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Pulte D.,German Cancer Research Center | Pulte D.,Thomas Jefferson University | Jansen L.,German Cancer Research Center | Castro F.A.,German Cancer Research Center | And 19 more authors.
British Journal of Haematology | Year: 2015

Multiple myeloma is a chronic, incurable but highly treatable neoplasm. Recent population-based studies have shown improvements in survival for patients diagnosed in the early 21st century. Here, we examine trends in survival for patients diagnosed with multiple myeloma in Germany and the United States (US) between 2002 and 2010. Data were extracted from 11 population-based cancer registries in Germany and from the Surveillance, Epidemiology and End Results database in the US. Myeloma patients aged 15-74 years with diagnosis and follow-up between 1997 and 2010 from Germany and the US were included. Period analysis was employed to assess trends in 5-year relative survival in Germany and the US between 2002-04 and 2008-10. Age-adjusted 5-year relative survival increased from 47·3% to 53·8% in Germany and from 39·8% to 53·2% in the US between 2002-04 and 2008-10. There was a strong age gradient with lower survival among older patients, which persisted over time and was more pronounced in Germany than the US. Five-year relative survival estimates for patients diagnosed with multiple myeloma below 75 years of age steadily increased throughout the first decade of the 21st century and reached levels above 50% in both Germany and the US, probably reflecting the increased use of newer agents in myeloma treatment. © 2015 John Wiley & Sons Ltd.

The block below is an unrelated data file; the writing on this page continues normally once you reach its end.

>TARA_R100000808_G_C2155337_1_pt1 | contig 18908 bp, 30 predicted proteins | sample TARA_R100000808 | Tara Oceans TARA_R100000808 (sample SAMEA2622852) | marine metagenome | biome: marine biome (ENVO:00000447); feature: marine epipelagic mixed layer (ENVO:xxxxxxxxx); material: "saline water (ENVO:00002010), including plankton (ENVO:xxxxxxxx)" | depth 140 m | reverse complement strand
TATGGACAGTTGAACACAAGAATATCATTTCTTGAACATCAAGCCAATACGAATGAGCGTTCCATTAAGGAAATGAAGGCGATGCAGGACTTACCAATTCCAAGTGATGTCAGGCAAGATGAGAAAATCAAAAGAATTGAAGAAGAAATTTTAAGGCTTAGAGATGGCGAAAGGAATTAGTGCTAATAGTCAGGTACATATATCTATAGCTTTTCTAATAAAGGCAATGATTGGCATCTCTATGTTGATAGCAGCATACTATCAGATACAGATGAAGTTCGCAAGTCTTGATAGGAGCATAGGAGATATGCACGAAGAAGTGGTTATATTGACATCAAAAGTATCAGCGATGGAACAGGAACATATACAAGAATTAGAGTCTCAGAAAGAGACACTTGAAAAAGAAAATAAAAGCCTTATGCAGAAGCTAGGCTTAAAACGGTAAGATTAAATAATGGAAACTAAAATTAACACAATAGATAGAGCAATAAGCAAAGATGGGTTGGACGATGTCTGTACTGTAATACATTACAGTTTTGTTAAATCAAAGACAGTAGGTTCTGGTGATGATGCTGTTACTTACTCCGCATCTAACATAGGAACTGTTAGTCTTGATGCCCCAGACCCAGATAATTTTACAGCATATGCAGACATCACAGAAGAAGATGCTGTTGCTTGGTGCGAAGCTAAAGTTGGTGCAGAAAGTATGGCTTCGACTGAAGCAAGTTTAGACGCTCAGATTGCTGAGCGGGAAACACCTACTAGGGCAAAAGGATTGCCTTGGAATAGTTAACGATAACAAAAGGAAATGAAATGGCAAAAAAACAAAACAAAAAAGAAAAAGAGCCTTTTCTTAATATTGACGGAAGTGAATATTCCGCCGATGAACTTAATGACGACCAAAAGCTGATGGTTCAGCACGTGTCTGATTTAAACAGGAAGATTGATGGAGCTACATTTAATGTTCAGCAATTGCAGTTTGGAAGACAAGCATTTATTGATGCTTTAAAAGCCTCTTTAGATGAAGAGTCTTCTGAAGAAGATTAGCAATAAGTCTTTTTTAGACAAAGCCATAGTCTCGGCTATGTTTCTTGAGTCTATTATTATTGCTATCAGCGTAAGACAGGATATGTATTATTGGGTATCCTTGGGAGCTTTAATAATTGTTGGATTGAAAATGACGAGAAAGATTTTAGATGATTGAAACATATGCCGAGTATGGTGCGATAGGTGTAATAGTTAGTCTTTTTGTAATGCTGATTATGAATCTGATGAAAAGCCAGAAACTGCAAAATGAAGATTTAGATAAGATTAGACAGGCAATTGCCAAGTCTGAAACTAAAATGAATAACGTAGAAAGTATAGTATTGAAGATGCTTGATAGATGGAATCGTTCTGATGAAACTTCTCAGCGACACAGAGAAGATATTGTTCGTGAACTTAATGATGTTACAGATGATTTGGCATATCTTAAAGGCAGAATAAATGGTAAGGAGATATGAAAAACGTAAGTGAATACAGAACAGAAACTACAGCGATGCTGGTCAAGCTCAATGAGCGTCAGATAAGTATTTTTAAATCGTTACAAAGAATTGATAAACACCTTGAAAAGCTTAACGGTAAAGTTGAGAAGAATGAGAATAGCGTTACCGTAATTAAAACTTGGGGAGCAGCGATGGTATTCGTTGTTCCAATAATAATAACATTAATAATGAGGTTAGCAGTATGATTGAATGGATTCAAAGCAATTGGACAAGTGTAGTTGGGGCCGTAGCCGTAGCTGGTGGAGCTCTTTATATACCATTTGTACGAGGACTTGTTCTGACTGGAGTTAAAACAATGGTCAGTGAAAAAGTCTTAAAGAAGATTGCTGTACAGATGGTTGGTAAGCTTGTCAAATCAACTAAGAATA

Castro F.A.,German Cancer Research Center | Jansen L.,German Cancer Research Center | Krilaviciute A.,German Cancer Research Center | Katalinic A.,University of Lübeck | And 17 more authors.
Journal of Gastroenterology and Hepatology (Australia) | Year: 2015

Background and Aim: This study aims to examine survival for gastric lymphomas and its main subtypes, mucosa-associated lymphoid tissue lymphoma (MALT), and diffuse large B-cell lymphoma (DLBCL), in Germany and in the United States. Methods: Data for patients diagnosed in 1997-2010 were used from 10 population-based German cancer registries and compared to the data from the US Surveillance, Epidemiology and End Results (SEER) 13 registries database. Patients age 15-74 diagnosed with gastric lymphomas were included in the analysis. Period analysis and modeled period analysis were used to estimate 5-year and 10-year relative survival (RS) in 2002-2010 and survival trends from 2002-2004 to 2008-2010. Results: Overall, the database included 1534 and 2688 patients diagnosed with gastric lymphoma in 1997-2010 in Germany and in the United States, respectively. Survival was substantially higher for MALT (5-year and 10-year RS: 89.0% and 80.9% in Germany, 93.8% and 86.8% in the United States) than for DLBCL (67.5% and 59.2% in Germany, and 65.3% and 54.7% in the United States) in 2002-2010. Survival was slightly higher among female patients and decreased by age for gastric lymphomas combined and its main subtypes. A slight, nonsignificant, increase in the 5-year RS for gastric lymphomas combined was observed in Germany and the United States, with increases in 5-year RS between 2002-2004 and 2008-2010 from 77.1% to 81.0% and from 77.3% to 82.0%, respectively. Five-year RS of MALT exceeded 90% in 2008-2010 in both countries. Conclusions: Five-year RS of MALT meanwhile exceeds 90% in both Germany and the United States, but DLBCL has remained below 70% in both countries. © 2015 Journal of Gastroenterology and Hepatology Foundation and Wiley Publishing Asia Pty Ltd.